Thursday, December 25, 2003

Awake, O Sleeper: How I Rediscovered God Through Breast Cancer by Katherine Murphy

SunCreek Books, 1932057056, $12.95



On a personal note, I do find it difficult to read books on breast cancer and memoirs of those touched by the disease, be it directly or via a stricken loved one. Having lost my maternal grandmother and nearly my mother to this illness, there seems to be an invisible cloud hovering over my head, a constant reminder that the odds of my being diagnosed are significantly higher than other women. There is the onus on me to be ever vigilant - performing weekly (if not daily) checks - that becomes so consuming that I suddenly realize I might be in danger of not only driving myself to worry but jeopardizing my spiritual health. Such books by and for survivors, I realize, are not meant to discourage people like me who worry about inheriting something unwanted, though when handed a book on the subject, the cloud appears to darken. Reading Awake, O Sleeper: How I Rediscovered God Through Breast Cancer by 5-plus year survivor Katherine Murphy, is refreshing to read in that, though I am fortunate never to have been afflicted, I find I can identify with the author through personal experiences shared with loved one who have beaten the disease, and I can be assured that through the darkest moments in life one can find solace in the knowledge of God's love.



Katherine Murphy had a full life in 1988 with a loving husband and two children. Being in her late thirties, cancer was not a forethought but something that happened to old people, and other people. This is not to say that Murphy never believed the young were immune to death (she recalls, in Awake, O Sleeper the death of a college roommate which appeared to have just as significant an impact upon her during her illness than when the event happened), but it was not something upon which to dwell, considering her family and her teaching job required the lion's share of her attention. One day in August changed that for Murphy upon learning that what she thought was a benign tumor was actually cancer - a cancer that is the second leading cause of death for women in the US, a cancer that accounts for one-third of all the cancers diagnosed in this country. (Source: American Cancer Society)



Awake, O Sleeper is taken from the Book of Ephesians, and becomes a mantra of sorts for the author as she deals with cancer surgery, recovery, and all the struggles involved - coping with vanity during hair loss and feeling unattractive, worrying over how her young sons will react to her illness, etc. Though Murphy had never considered herself a lapsed Catholic (the family did attend church on a regular basis), it was not until her diagnosis that she realized she had been "asleep," going through the motions of being Christian without truly appreciating God's gifts and the power of prayer.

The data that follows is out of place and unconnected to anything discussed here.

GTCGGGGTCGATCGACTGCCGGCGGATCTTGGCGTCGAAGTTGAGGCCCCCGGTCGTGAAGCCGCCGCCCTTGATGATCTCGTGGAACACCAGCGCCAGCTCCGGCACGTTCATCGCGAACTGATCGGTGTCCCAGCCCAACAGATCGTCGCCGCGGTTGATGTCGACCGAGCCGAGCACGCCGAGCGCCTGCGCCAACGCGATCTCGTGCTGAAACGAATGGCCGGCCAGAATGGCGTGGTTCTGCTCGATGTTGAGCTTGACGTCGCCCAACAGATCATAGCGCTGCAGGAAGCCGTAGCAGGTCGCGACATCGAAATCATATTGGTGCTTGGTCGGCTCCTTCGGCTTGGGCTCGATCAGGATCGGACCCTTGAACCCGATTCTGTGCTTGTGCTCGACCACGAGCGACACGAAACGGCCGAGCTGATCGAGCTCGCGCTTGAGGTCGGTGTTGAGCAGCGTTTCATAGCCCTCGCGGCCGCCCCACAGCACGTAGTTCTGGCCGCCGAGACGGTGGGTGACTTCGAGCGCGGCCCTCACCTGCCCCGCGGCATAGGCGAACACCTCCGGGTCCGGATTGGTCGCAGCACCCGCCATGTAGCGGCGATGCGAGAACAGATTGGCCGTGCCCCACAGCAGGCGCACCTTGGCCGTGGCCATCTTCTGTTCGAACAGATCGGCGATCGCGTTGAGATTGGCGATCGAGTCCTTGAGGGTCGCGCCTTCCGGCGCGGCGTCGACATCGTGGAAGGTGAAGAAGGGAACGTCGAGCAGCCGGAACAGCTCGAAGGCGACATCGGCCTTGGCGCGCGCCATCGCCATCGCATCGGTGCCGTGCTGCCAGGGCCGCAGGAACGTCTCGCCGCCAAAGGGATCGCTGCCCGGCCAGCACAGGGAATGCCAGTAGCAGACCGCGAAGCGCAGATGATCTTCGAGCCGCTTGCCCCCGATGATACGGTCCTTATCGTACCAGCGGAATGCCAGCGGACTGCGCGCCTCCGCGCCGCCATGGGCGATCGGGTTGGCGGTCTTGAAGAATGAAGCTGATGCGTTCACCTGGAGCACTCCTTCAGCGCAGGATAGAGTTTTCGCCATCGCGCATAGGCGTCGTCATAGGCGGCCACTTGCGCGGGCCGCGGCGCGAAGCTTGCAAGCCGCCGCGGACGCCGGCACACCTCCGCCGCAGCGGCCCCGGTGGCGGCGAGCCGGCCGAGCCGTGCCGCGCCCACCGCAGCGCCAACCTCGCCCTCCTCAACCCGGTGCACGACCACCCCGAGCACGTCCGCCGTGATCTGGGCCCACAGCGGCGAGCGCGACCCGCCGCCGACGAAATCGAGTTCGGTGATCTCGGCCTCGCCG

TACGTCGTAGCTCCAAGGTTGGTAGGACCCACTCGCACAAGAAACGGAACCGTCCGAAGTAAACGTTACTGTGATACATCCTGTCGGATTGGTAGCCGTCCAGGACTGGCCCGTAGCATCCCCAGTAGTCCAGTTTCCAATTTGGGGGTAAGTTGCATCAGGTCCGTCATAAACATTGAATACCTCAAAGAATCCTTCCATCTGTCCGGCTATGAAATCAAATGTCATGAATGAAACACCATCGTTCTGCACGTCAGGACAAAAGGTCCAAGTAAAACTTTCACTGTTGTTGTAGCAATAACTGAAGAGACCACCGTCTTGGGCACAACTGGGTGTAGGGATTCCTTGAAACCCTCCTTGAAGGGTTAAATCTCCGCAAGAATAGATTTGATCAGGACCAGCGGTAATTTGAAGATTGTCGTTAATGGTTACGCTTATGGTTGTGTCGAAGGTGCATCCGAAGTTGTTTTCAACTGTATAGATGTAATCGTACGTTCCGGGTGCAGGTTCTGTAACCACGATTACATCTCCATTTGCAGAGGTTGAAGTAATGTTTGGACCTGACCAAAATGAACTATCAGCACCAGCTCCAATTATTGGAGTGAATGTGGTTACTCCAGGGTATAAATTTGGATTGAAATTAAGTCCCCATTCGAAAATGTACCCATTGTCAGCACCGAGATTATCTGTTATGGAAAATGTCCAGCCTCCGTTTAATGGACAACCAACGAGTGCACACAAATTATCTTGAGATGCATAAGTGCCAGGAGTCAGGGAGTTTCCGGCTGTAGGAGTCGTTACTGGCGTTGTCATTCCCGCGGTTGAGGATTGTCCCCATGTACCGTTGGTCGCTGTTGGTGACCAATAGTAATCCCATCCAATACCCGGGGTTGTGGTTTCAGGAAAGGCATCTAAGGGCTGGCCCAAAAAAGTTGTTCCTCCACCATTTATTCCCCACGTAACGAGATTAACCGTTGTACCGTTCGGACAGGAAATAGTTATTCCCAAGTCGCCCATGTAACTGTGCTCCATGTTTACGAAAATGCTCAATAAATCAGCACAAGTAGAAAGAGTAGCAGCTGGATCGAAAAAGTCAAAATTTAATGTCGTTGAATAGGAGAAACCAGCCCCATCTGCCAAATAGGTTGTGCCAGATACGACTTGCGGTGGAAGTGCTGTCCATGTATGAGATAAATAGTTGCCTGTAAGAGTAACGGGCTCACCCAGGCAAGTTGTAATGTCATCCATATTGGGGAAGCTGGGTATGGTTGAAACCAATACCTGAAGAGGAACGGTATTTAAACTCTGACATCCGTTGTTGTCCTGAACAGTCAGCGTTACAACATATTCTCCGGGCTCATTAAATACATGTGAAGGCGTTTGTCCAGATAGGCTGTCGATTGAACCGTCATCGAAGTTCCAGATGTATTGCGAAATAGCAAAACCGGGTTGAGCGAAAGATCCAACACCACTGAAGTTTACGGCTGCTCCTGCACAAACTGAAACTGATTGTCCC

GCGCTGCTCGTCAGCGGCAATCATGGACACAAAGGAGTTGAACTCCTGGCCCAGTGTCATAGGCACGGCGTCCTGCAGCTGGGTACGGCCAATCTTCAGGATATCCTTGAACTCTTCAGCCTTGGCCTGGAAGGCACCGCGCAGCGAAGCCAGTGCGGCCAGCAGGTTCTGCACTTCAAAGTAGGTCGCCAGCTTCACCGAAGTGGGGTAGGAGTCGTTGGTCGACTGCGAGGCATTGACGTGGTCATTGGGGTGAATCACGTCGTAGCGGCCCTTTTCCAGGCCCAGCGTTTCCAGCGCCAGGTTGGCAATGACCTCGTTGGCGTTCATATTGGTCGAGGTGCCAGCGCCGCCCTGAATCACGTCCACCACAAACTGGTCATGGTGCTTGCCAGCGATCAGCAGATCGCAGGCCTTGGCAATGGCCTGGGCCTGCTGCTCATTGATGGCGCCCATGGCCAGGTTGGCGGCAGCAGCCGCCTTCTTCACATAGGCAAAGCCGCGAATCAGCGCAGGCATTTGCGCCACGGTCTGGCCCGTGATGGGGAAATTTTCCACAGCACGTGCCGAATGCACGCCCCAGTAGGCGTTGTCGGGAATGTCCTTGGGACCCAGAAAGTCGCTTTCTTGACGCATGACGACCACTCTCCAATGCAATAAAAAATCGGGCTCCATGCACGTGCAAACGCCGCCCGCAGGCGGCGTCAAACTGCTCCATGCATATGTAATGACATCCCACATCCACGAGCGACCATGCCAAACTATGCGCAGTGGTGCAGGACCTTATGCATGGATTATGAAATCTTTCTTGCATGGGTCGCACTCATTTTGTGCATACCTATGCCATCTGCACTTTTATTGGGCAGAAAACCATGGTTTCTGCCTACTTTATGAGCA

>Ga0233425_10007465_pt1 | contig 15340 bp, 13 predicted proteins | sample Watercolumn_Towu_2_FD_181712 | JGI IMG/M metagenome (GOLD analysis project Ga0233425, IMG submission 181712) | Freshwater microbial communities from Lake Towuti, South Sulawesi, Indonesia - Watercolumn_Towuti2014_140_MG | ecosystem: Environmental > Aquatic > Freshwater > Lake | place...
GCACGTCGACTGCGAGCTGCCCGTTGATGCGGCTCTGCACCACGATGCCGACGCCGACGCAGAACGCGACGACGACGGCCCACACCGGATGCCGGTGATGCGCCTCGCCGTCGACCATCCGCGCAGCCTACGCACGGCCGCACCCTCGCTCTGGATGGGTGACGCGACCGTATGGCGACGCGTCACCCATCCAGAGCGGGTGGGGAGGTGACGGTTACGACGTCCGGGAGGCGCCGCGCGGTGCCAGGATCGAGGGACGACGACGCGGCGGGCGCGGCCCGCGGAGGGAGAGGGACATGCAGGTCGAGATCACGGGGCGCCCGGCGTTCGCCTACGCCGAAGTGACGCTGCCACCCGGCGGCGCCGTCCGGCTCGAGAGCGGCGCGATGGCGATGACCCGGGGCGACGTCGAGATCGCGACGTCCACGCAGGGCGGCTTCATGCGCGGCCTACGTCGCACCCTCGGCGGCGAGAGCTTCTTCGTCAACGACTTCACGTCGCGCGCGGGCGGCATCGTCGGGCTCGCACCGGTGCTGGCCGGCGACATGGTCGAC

As a memoir, Sleeper is a poignant story of survival, physical and spiritual, with moments of levity and heartache with which even those who have not been stricken ill can identify. As an inspirational, Sleeper is uplifting, a reminder to call upon God in the darkest moments of life.



Tuesday, December 23, 2003

Books Read, December 2003



Bridget Jones's Diary - Helen Fielding

The Gun Seller - Hugh Laurie

Tears of the Giraffe - Alexander McCall Smith

Awake, O Sleeper: How I Rediscovered God Through Breast Cancer - Katherine Murphy (reviewed for Catholic/Christian Book Reviews)

Ironweed - William Kennedy (Pulitzer)

Monday, December 1, 2003

Healing the Breach by Rosalind Stormer

Heavenly Bound Publishing Co., 0972084606, $16.95



At forty-two, Jana Harris has had it. A bad day at work is only the latest in a series of disappointments that have haunted her throughout her life. Bad relationships, bad decisions, and bad habits have forced Jana at this juncture in her life to take stock of the past, wallow in the misery of her present, and ponder the future. As she anguishes over whom to turn to in this time, she finds one name rises to the surface of her conciousness: Grace.



A former best friend, Grace was the zig to Jana's zag. She was the shoulder for crying and the ear for listening, yet for Grace, Jana became too much of a self-absorbed burden for her to bear. On this night, as Jana reflects upon their friendship and Grace's strong Christian beliefs, Jana wonders if the old adage holds true, if to forgive is indeed divine.



Healing the Breach is a "she said/she said" tale of a weathered friendship seen through the eyes of Jana and Grace. In these natually-written narratives and author Stormer emphasizes the responsibilities and merits of living as a Christian, yet reading of Grace it is obvious there are Jana-like traits present. Stormer's perception of relationships emphasizes that it takes more than two to heal a breach -- God must also be present.